I, Cartographer

Two months ago, I couldn't spell "cartographer," and now I am [on my way to becoming] one. As a Geographic Information Systems (GIS) specialist, my duties include generating and editing maps, and I've found the learning curve to be challenging.

There are actually two different challenges. One involves learning the systems we use for mapping. Most of our engineering and geological analysis tools (for those in the know, we use Petra and GeoGraphix) include mapping modules, as do many of our online sources of production and industry activity data. Our company has a proprietary mapping application, and I'm also learning to use ArcGIS, one of the most powerful standalone GIS programs in existence. So, thus far I've used about six different programs, none of which I'd ever seen before August 22nd. Fortunately, they all employ similar conventions and processes, so the transition from one to another isn't that tricky. But like so many things in life, they're easy to learn and difficult to master.

Ancient Map
Not one of mine.
The more interesting challenge is understanding the basic cartographic theories. I've always been fascinated by maps, but I never grasped the complexities involved with creating even the most basic maps, beginning with the fundamental issue of how one translates the features located on a sphere (the Earth - more correctly defined as a spheroid) onto a flat surface (a map displayed on paper or a computer screen).

The process of converting a three dimensional representation of the earth onto a two dimensional surface is called "projection," and humans have been experimenting with different kinds of projections for more than 2,000 years, trying to come up with the "best" way of locating geographical points of interest. The thing that all projections have in common is that they don't tell the truth...that is, none of them are completely accurate 3D-to-2D translations. They all distort one or more of the following characteristics: direction, distance, shape, or area. (For a nifty comparison of the more common map projections and their uses, advantages, and drawbacks, refer to this USGS resource.)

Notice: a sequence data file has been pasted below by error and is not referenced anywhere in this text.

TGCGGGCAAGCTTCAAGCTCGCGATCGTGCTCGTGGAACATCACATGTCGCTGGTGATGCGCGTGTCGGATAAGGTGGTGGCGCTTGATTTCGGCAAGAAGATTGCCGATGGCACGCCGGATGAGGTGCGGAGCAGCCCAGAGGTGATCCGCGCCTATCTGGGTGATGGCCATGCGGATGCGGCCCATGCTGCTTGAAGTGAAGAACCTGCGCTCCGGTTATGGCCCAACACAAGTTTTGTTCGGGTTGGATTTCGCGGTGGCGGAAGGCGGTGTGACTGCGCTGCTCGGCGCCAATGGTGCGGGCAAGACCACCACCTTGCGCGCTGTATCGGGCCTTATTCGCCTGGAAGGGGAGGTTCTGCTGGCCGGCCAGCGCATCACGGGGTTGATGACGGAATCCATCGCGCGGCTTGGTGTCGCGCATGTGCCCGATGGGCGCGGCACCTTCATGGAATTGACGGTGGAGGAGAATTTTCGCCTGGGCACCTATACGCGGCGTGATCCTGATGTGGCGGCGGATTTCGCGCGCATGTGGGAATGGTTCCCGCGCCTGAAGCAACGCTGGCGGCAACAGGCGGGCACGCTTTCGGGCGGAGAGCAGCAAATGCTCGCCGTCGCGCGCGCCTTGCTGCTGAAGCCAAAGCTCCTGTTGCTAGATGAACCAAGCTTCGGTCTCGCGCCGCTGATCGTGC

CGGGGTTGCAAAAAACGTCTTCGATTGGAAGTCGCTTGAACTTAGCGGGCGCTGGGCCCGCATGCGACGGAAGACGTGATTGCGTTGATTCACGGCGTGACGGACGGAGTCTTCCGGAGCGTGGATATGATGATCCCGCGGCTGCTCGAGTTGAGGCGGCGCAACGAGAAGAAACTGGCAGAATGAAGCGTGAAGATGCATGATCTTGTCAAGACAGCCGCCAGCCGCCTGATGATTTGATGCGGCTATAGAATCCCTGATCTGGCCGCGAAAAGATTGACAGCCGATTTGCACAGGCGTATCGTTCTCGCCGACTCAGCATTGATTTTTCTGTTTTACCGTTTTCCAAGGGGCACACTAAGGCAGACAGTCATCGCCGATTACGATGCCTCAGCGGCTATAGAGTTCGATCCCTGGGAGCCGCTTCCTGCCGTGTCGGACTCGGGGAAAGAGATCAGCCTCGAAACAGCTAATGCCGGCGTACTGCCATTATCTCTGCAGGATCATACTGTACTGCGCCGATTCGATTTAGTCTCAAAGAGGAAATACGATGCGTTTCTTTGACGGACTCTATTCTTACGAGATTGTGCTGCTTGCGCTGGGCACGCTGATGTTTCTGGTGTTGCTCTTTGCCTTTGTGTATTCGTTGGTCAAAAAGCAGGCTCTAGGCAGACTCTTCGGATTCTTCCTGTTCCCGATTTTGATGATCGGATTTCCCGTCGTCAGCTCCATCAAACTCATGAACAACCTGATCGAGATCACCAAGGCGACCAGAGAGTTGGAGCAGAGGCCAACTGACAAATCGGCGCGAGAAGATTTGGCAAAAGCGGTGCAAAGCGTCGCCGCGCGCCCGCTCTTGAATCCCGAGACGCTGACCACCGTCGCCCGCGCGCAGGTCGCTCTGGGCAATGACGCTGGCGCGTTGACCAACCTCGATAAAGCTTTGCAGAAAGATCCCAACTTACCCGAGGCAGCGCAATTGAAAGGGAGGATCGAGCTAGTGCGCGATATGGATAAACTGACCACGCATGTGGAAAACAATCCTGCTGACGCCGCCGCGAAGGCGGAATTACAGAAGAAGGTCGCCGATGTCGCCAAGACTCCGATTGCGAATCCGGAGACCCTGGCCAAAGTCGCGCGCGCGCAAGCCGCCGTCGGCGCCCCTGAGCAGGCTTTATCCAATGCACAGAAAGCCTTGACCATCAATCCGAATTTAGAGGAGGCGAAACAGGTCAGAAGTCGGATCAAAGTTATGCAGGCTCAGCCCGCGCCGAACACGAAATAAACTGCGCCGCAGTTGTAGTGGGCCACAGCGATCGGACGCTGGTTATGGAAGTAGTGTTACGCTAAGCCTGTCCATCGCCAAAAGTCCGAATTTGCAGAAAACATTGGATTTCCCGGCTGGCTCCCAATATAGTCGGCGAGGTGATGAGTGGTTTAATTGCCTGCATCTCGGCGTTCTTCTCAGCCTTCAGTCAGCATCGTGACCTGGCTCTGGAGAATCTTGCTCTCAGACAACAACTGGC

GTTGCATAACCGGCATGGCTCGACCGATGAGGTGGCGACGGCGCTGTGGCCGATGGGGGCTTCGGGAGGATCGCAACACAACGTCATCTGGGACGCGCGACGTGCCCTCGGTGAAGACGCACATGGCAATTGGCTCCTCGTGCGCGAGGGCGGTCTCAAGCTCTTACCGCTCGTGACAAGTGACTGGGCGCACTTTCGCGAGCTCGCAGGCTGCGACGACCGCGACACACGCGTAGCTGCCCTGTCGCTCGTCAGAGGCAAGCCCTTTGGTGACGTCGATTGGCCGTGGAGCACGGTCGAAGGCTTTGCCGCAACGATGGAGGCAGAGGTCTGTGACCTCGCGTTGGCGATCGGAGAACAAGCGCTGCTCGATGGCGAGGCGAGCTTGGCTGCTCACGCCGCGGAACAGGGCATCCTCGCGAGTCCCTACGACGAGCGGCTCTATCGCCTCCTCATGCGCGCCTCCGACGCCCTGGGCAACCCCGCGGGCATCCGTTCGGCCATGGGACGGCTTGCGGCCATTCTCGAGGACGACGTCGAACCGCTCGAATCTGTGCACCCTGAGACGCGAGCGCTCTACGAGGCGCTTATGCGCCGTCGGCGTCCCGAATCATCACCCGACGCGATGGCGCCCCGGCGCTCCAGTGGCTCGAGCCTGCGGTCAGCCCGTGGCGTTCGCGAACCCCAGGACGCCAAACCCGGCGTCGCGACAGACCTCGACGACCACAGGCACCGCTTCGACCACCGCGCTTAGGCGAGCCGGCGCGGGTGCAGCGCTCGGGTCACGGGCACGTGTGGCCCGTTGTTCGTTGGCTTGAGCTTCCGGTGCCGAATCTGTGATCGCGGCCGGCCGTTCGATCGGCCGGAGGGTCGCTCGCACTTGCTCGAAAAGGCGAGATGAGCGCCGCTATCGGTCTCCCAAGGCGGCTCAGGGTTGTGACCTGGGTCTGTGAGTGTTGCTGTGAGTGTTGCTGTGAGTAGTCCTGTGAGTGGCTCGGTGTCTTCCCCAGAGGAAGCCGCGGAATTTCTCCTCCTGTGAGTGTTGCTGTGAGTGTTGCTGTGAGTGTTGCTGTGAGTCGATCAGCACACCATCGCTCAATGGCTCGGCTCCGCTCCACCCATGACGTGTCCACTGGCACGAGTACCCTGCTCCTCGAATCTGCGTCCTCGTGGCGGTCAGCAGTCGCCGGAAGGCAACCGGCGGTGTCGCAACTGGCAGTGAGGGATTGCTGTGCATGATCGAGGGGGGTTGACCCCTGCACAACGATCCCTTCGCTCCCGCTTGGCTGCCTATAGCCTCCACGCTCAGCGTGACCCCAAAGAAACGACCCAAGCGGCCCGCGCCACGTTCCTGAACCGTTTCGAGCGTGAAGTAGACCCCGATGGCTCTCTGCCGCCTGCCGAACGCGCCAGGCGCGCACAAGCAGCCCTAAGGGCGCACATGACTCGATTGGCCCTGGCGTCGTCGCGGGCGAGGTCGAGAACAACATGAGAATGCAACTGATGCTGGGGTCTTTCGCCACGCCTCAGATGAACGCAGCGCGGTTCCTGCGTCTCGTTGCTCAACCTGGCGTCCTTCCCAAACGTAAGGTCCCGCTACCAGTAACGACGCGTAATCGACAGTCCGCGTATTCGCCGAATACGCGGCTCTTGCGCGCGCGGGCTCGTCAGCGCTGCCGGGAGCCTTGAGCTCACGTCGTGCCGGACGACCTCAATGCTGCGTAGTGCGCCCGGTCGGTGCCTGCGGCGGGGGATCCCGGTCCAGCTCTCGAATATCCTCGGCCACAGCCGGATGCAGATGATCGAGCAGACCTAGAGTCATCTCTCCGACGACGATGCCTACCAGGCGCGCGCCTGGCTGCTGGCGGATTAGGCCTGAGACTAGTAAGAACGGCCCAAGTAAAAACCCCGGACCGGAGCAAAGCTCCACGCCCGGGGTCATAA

This is not just an academic or theoretical issue. The accuracy of maps has real and often significant implications. Maps can also be manipulated to achieve specific goals or serve specific agendas.

I'm reading a book entitled How to Lie With Maps by Mark Monmonier. I recommend it both as an easy-to-read reference for basic cartography, and as a primer on how maps are used to exert social, cultural, and/or political influence in ways that aren't necessarily ethical.

Anyway, while my specific job duties don't necessarily require that I understand some of the more esoteric cartographic principles, my natural curiosity about such things has led me to delve into a wide variety of resources, and if nothing else, I've learned how much I don't know. I've delved into the world of Great Circles, rhumb lines, sinusoidal projections, graticules, and azimuths.

That seems to be the story of my life. I keep telling myself that that's a good thing; it will keep my brain young. Someday, perhaps I'll even convince myself of that.


OK, so I thought I should show you the best "map books" that I've read:

"The Measure of All Things," ... http://www.amazon.com/Measure-All-Things-Seven-Year-Transformed/dp/0743216768/ref=sr_1_1?ie=UTF8&qid=1318901954&sr=8-1


"Measuring America," ... http://www.amazon.com/Measuring-America-Wilderness-Fulfilled-Democracy/dp/B0009YAR7S/ref=sr_1_2?ie=UTF8&qid=1318901706&sr=8-2

And I heard of a new one, titled "Maphead," by Ken Jennings (the big Jeopardy winner guy)

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This page contains a single entry by Eric published on October 7, 2011 9:31 PM.

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